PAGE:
Sibling Scholars

Being awarded the Evans Scholarship has changed more than one life in select households. A few of our Scholars here at the Michigan State chapter have carried on the Evans Scholar title after older siblings received it before them. Upholding the scholarship legacy is a pride they will never forsake.

For most Scholars, having the financial support of the scholarship changes not only the caddie's life, but also the lives of their parents and family.

"The scholarship took a huge burden and worry off of my parents' shoulders," says Riley Fisher, a freshman here at MSU and younger sister of a U of M Evans Scholar. "It meant that we would be able to attend college without going into financial ruin and losing things like the necessities of life. It basically ensured our family on a steady path in terms of finances."

However, not all Scholars share the same financial background. Sydney DeBlander, another Spartan freshman and younger sister of a U of M Scholar, touches on this subject.

"From a financial standpoint, not too much has gotten much easier for us since my dad is out of work, so things are still tough in that sense," says DeBlander.

Although, the Scholarship effects more than finances within a household.

"Having more than one Scholar in my house seems like I finally have an even playing field to be completely honest. Like it had always felt like a competition at home about who was smarter, who was more athletic, more involved, etc. But now that we have both worked hard enough to receive such an opportunity, it feels like that rivalry is over," says DeBlander.

Other sibling Scholars take note of how their older brothers and sisters have encouraged them to follow in their footsteps and reach their highest potential. Katherine Miller, a freshman Scholar and the fourth in her family to receive the Scholarship, reflects on her conversations with her older scholar siblings.

"My siblings have shown and told me how I should follow my dreams no matter how crazy and ridiculous they are," says Miller. "I have had many phone calls with my older brother Jon, saying how I should always do what I believe is right even though it might be far-fetched; nothing can stop my dreams except for me. But yes, they fully supported me and wanted me to follow their choices in life. From my many chats with Jon, I have followed a lot of his decisions in life and I even want to do the same career as him!"

Riley Fisher shares her testimony, stating, "My brother is the reason that I began caddying in the first place. I've always looked up to him so the Scholarship was just one more way that I could be like him."

Jessie Smith, a sophomore and fourth in her household to receive the scholarship as well, shares the same feelings toward her older siblings.

"Seeing my siblings get the Scholarship motivated me to work as hard as they did to help me get to where I am today," says Smith.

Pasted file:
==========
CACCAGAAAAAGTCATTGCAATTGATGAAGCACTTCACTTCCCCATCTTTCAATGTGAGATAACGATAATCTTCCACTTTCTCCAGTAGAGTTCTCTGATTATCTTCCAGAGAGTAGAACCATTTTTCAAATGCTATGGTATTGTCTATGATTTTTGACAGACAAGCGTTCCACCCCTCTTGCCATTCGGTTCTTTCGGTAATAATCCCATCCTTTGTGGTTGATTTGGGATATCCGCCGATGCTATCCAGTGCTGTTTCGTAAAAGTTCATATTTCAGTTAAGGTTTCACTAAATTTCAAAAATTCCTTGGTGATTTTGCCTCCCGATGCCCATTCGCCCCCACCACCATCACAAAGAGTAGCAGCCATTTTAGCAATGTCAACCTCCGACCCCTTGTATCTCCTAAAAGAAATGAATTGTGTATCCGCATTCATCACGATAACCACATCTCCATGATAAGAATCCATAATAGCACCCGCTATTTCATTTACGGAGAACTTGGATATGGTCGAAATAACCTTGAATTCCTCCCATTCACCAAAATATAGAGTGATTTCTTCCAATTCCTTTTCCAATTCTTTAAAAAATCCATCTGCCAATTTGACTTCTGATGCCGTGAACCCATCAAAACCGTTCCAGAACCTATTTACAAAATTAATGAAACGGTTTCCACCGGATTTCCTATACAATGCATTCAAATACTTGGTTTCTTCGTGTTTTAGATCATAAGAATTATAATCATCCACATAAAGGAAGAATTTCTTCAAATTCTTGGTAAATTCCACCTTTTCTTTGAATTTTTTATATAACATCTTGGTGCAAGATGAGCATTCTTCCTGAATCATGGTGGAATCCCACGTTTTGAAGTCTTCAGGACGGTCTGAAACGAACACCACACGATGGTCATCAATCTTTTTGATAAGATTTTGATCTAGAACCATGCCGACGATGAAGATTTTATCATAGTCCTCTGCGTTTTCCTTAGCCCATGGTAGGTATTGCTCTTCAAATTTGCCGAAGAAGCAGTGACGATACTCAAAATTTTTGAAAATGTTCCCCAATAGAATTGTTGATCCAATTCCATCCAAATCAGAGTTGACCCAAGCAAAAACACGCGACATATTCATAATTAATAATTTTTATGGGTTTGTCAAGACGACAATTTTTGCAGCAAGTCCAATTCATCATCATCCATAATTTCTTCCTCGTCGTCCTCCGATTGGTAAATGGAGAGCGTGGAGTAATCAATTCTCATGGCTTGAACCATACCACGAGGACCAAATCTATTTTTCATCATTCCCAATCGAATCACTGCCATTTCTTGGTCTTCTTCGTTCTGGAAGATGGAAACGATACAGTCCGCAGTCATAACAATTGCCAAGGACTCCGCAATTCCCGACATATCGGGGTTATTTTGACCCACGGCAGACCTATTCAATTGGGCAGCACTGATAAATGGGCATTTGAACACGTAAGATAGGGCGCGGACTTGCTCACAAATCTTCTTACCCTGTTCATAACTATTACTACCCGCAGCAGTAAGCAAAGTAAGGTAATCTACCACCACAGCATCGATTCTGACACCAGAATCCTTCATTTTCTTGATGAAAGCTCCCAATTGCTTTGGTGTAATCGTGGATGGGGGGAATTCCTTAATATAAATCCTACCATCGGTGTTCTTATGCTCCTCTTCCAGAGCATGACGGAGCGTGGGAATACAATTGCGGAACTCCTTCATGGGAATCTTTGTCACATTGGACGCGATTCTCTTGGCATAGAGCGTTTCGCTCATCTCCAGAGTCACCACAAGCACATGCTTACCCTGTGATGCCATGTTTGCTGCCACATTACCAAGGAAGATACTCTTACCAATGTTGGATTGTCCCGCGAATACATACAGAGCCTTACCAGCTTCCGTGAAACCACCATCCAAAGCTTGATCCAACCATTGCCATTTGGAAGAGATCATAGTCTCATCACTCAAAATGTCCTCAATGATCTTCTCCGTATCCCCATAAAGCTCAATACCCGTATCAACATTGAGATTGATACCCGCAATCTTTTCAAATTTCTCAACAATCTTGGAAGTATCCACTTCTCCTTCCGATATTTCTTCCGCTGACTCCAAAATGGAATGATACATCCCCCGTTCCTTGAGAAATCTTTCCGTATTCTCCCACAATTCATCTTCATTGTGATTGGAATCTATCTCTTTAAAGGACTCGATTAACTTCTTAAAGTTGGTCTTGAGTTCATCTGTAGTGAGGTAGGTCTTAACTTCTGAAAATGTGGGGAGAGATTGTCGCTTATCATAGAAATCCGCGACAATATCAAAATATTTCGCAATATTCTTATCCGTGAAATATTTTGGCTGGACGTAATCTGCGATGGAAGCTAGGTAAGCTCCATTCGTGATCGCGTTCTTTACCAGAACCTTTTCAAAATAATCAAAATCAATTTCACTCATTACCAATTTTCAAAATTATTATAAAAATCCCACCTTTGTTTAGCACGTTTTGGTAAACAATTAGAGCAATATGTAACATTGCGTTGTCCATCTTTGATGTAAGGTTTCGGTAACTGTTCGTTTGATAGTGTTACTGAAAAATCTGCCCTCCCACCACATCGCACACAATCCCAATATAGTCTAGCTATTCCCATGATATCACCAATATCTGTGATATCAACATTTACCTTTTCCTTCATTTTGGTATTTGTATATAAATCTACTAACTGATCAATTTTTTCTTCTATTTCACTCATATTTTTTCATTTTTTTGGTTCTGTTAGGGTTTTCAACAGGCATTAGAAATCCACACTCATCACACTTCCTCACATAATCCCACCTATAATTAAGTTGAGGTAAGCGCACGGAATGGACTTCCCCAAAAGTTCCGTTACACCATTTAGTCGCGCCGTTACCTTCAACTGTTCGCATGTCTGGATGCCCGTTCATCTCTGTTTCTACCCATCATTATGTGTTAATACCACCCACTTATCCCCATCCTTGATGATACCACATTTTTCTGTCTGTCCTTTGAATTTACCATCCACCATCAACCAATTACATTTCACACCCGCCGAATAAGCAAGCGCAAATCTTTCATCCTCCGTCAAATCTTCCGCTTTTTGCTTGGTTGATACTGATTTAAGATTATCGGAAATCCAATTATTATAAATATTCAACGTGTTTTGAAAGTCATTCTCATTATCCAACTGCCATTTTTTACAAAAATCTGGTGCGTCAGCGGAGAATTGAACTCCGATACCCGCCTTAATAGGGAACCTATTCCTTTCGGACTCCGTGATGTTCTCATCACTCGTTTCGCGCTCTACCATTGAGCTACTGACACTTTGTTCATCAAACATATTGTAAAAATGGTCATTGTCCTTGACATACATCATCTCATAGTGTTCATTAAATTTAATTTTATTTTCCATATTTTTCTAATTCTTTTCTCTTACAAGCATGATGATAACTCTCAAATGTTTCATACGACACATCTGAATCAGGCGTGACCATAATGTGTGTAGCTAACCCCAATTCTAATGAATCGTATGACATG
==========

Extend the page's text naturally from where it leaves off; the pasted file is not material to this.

Having older siblings as Scholars is not only motivational, but also resourceful. Their knowledge of the house and chapter living has helped prepare their younger siblings for what to expect. Julie Kurilko, a junior and fourth in her household to receive the Scholarship, touches on this matter.

"My siblings have given me such great advice on how to live and succeed in the Evans Scholarship House," says Kurilko. "It makes it easy to relate to them because we all have similar college experiences since we all received the same scholarship."

Garrett Sarvello, a current sophomore and second in his family to receive the Scholarship, is grateful for his older brother's experience in the House as well.

"Cody helped me prepare for the House simply by being able to tell me exactly what to expect," says Sarvello. "I came into the House knowing what would be expected of me academically and what my responsibilities as an Evans Scholar would be. He made my transition into college and the Scholarship House easier by making sure I did not have any surprises."

Sydney DeBlander mentions the differences and similarities of her brother's U of M chapter experience compared to her time here at MSU.

"Hearing what my brother has done on a day-to-day basis has given me a general idea of to what to expect from the experience of "group living." Though he was at a different Scholarship House and each House seems to have its own culture, they too had an open door policy where everyone could visit each other's rooms, and how everyone had to pitch in toward house upkeep. I also think having seen just how thankful he was for the opportunity makes me want to make sure that I get the absolute most out of what the Evans has to offer as well," says DeBlander.

It is obvious that the Evans Scholarship changes the lives of each of its caddies, but even more so, it has the power to strengthen sibling bonds and familial gratitude.

"My brother's time as a Scholar has taught both him and me that the Scholarship Houses are like big families," says Riley Fisher. "I learned from his experiences that I would always have someone to go to for help, whether it be in school or life, and that I would always have a huge support network."